As a company director, there are a few different ways that you can receive an income or payment for your services. Below, we look at pay through your salary, directors’ fees or dividends.

Director’s Salary

If the company employs you in a role other than a director, it can pay you a salary like any other employee, and is required to pay you the superannuation guarantee that is currently at the rate of 9.5%.

Director’s Fees

Director’s fees are effectively compensation for your services performed as a company director. As a director, you could be entitled to receive director’s fees instead of a salary if you aren’t also an employee of the company, and you satisfy certain procedural requirements. 

Your company’s constitution must include a provision allowing the company to pay you via director’s fees, which can include:

  • Travelling costs;
  • Costs associated with attending meetings; and
  • Other expenses incurred in the position of a company director.

Alternatively, shareholders can approve this under Rule 202A of the Corporations Act 2001 (Cth).

Even though a director may not be classified as a company employee, Director’s fees are subject to superannuation and are calculated using ordinary time earnings (OTE). This includes what directors earn as part of services provided for their ordinary hours of work as set out in the relevant agreement they have with the company (e.g. the company constitution or a shareholders agreement). Director’s fees are also subject to payroll tax much like a salary.

Companies need to ensure that they meet all of the procedural requirements when renumerating directors. A director of a company acting as a trustee for a trust will not have any entitlement to remuneration unless the company passes a resolution in a general meeting authorising this (Kelly v Commissioner of Taxation (No 2) [2012] FCA 689). In Kelly v Commissioner of Taxation, the company trustee had deducted superannuation contributions for its directors when the directors were not employees of the company. The court held that the directors were not entitled to these deductions because they had not met the regulatory requirements and did not fall within the scope of the term of ‘employee’ in section 12 of the Superannuation Guarantee (Administration) Act 1992 (Cth).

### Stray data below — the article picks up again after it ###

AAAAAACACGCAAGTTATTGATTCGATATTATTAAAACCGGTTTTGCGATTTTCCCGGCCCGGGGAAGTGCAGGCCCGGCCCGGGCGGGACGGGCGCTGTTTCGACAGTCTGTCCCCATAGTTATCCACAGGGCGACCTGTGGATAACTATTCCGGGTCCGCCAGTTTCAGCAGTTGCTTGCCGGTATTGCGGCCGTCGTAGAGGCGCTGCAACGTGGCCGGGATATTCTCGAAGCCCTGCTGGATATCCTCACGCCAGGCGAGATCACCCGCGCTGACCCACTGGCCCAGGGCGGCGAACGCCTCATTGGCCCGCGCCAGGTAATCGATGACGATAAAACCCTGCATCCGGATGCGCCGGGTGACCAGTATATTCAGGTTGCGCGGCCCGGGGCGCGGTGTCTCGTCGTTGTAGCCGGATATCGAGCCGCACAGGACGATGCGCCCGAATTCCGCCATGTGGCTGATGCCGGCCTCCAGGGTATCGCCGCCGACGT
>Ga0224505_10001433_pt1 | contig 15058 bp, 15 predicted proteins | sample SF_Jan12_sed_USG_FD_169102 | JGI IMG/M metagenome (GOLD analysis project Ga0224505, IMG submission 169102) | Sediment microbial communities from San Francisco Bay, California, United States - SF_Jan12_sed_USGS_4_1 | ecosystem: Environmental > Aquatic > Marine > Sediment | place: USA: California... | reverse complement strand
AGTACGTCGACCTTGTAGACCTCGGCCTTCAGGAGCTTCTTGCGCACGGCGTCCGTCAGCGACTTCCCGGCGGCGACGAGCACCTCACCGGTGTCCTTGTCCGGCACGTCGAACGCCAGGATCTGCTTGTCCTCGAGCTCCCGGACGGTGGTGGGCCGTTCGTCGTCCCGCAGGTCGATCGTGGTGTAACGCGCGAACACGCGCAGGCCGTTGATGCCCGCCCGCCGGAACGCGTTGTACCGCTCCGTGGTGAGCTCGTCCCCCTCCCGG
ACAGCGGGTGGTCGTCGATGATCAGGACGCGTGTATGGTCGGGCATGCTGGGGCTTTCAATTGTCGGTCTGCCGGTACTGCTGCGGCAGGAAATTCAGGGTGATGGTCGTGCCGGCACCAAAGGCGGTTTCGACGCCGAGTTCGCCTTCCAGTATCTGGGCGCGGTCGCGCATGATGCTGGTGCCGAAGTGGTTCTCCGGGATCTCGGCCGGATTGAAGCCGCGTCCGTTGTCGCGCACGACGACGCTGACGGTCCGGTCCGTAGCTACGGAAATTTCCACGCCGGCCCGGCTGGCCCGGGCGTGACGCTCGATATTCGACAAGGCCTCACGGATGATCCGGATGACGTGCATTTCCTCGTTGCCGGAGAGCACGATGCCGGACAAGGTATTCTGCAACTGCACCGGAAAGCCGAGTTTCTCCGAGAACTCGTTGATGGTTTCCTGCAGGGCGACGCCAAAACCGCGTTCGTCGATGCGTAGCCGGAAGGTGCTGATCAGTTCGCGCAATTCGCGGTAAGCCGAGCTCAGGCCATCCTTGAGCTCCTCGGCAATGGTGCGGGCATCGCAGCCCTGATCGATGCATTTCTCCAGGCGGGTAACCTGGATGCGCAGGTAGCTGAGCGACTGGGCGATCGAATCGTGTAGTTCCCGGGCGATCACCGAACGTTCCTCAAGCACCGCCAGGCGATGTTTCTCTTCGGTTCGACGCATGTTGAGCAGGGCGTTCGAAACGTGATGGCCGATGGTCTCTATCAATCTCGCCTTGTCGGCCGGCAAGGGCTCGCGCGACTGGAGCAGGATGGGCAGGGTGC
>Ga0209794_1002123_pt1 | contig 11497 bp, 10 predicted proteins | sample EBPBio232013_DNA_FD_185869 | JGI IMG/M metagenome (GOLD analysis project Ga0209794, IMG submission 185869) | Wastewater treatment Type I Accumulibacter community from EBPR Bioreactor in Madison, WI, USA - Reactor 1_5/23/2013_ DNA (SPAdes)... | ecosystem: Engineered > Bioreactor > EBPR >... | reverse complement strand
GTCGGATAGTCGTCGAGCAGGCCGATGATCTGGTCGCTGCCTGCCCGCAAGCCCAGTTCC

Payment Through Dividends

Dividends, or distributions, are paid to shareholders by the company using the amount of profits the company generated in a certain period. Directors are entitled to receive dividends if they hold shares that allow this. If a director is paid in dividends, the company does not have to pay the superannuation guarantee as dividends are not included in the calculations of OTE. There are, however, taxation consequences for a director and the company if the director is paid in dividends.

The company will need to pay tax on any profits made, and the director will receive a franking or imputation credit for tax the company paid when issuing the director with a dividend. If your personal tax total is less than the amount of the company’s tax total, the Australian Tax Office will refund you the difference. It is important to get tax advice from your accountant before receiving any dividends.

Key Takeaways

If you are a company director and are unsure how you will receive payment for your services, it is best to speak with a commercial lawyer and confirm your company is meeting its legal requirements. 

Questions about receiving payment for your services as a company director? Get in touch on 1300 544 755.

Bianca Reynolds

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